A 2021 report by Goldman Sachs found that “due to complex historical factors and ongoing discrimination, Black Americans — and especially Black women — remain heavily disadvantaged across a broad range of economic measures, including wealth, earnings and health.

The median Black household owns nearly 90% less wealth than the median white household, and the gap is even slightly larger for single Black women relative to single white men.”

The report found that this is largely due to the gap in earnings, with the hourly earnings gap of Black women standing at 15% relative to white women and 35% relative to white men.

In this “Financially Savvy Female” column, we’re chatting with Brandy Mickens, a financial advisor and executive vice president of Equitable Advisors’ mid-America branch, about some of the solutions for narrowing the gap.

Start Openly Discussing Finances Mickens grew up in a household where money, savings and overall financial planning were not discussed, and feels this lack of open discussion is one of the reasons there is a major wealth gap in the Black community.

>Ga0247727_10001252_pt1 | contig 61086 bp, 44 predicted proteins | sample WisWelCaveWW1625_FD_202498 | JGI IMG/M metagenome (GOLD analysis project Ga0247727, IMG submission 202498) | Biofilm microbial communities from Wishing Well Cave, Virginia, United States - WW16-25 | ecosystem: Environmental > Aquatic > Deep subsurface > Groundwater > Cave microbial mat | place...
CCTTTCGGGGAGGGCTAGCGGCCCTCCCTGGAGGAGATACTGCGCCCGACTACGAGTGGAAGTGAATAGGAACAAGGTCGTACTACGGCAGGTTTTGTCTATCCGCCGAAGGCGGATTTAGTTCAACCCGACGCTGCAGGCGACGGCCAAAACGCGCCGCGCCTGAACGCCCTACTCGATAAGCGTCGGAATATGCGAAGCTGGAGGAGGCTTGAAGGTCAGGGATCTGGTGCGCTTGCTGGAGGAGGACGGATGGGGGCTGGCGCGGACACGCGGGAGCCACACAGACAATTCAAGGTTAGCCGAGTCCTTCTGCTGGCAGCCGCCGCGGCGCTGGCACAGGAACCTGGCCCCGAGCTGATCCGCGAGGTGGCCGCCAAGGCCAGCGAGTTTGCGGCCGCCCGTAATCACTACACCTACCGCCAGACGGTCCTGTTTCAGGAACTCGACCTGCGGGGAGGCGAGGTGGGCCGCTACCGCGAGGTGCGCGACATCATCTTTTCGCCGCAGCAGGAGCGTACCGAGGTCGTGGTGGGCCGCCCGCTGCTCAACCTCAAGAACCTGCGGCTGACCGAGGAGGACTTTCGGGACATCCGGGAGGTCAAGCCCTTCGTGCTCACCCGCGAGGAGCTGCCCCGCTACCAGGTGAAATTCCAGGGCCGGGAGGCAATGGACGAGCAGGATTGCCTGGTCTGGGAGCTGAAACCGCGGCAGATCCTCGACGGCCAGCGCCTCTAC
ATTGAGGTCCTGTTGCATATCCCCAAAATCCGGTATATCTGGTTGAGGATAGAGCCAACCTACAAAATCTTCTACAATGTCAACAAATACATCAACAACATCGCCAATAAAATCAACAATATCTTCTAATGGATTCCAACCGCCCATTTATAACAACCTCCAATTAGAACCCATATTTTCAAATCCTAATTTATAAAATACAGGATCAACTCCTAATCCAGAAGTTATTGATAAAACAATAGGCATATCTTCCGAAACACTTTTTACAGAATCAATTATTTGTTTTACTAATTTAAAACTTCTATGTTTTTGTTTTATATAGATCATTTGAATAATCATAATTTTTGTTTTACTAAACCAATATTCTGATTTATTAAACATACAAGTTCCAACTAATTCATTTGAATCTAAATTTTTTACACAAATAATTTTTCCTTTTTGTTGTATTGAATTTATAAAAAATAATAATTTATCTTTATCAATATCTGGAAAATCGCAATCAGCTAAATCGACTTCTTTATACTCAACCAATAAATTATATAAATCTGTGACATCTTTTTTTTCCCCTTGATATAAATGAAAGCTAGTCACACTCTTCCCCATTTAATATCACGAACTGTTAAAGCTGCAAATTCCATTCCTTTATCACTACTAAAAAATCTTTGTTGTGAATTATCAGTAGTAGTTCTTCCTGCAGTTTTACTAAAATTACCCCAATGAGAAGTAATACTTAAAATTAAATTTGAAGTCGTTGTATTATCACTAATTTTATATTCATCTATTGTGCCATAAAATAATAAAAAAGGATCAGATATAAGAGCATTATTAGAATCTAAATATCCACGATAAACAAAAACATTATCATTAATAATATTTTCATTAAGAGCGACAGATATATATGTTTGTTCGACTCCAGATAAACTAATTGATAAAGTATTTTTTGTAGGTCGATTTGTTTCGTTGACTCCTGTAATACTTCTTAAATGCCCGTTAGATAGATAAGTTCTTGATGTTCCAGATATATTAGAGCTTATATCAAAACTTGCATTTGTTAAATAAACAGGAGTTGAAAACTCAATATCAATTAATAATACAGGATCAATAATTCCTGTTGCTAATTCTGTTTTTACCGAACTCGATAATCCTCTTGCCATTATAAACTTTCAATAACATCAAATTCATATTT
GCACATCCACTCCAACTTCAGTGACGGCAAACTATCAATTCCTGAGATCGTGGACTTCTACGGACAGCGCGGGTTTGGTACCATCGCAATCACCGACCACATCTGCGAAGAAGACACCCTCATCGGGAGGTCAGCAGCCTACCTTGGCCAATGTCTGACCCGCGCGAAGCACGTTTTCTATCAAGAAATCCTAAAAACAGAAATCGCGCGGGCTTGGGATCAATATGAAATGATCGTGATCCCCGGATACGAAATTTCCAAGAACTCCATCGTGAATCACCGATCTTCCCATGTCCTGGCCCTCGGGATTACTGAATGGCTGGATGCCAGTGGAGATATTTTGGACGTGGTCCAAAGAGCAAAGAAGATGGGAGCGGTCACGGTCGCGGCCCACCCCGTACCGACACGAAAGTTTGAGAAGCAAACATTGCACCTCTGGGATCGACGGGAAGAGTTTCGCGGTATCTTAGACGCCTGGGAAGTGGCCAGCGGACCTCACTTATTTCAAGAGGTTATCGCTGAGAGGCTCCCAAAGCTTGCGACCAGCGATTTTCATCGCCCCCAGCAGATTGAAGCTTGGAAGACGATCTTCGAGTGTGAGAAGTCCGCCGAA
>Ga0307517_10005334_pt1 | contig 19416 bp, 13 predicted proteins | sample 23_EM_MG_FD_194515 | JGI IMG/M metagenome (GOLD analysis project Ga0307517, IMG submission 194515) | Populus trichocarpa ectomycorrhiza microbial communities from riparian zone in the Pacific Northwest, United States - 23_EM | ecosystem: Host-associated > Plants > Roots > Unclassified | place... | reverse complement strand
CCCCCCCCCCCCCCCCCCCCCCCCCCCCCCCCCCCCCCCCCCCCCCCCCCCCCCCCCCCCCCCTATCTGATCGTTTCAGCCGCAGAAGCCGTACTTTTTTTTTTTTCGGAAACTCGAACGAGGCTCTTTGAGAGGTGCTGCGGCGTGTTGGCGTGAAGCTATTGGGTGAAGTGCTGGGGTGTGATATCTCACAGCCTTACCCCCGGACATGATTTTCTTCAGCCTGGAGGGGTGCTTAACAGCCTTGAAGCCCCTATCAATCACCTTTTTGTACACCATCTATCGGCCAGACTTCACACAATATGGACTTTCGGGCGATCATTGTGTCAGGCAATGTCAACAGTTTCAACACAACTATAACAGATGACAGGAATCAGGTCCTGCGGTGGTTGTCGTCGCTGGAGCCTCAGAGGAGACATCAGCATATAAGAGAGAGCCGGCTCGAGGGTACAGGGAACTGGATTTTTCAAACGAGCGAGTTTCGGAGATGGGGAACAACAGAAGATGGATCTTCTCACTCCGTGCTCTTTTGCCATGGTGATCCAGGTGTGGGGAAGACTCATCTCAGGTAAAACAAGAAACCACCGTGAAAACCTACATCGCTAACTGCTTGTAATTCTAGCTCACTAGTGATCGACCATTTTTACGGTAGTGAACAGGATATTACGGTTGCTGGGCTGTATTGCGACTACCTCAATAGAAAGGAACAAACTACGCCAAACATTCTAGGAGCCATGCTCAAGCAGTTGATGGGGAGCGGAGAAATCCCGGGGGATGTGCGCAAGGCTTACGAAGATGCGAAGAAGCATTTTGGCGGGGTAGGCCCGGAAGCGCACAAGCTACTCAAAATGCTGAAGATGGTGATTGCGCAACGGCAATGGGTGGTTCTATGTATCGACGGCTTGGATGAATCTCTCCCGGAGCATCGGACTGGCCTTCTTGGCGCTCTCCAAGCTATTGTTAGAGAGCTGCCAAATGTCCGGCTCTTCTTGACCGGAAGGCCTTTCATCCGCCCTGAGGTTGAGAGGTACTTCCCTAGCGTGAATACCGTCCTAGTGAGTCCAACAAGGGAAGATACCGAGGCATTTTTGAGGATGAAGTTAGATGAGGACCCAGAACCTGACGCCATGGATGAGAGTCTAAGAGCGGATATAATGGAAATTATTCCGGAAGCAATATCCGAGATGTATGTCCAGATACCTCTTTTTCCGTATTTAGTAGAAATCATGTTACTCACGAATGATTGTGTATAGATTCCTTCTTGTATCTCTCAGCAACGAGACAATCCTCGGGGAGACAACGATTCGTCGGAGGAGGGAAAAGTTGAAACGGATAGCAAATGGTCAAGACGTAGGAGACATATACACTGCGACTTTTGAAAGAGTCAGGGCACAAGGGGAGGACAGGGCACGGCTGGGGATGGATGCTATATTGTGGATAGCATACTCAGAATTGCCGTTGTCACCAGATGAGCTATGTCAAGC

Make an Effort To Mitigate Student Debt According to the Association of University Women, Black women have the highest average total of student debt, at $41,466 for undergraduate degrees and $75,085 for graduate school one year after graduating.

Life insurance creates a financial legacy. Single Black women are four times less likely to inherit assets than single white men, perpetuating the generational wealth divide. By leaving an inheritance, you can assist close the gap.

Have an Overall Financial Plan “Many Black women don’t plan the way they should because they experience advisor bias, or advisors who don’t understand their unique situation, who they are as a person and their relationship with money,” Mickens said.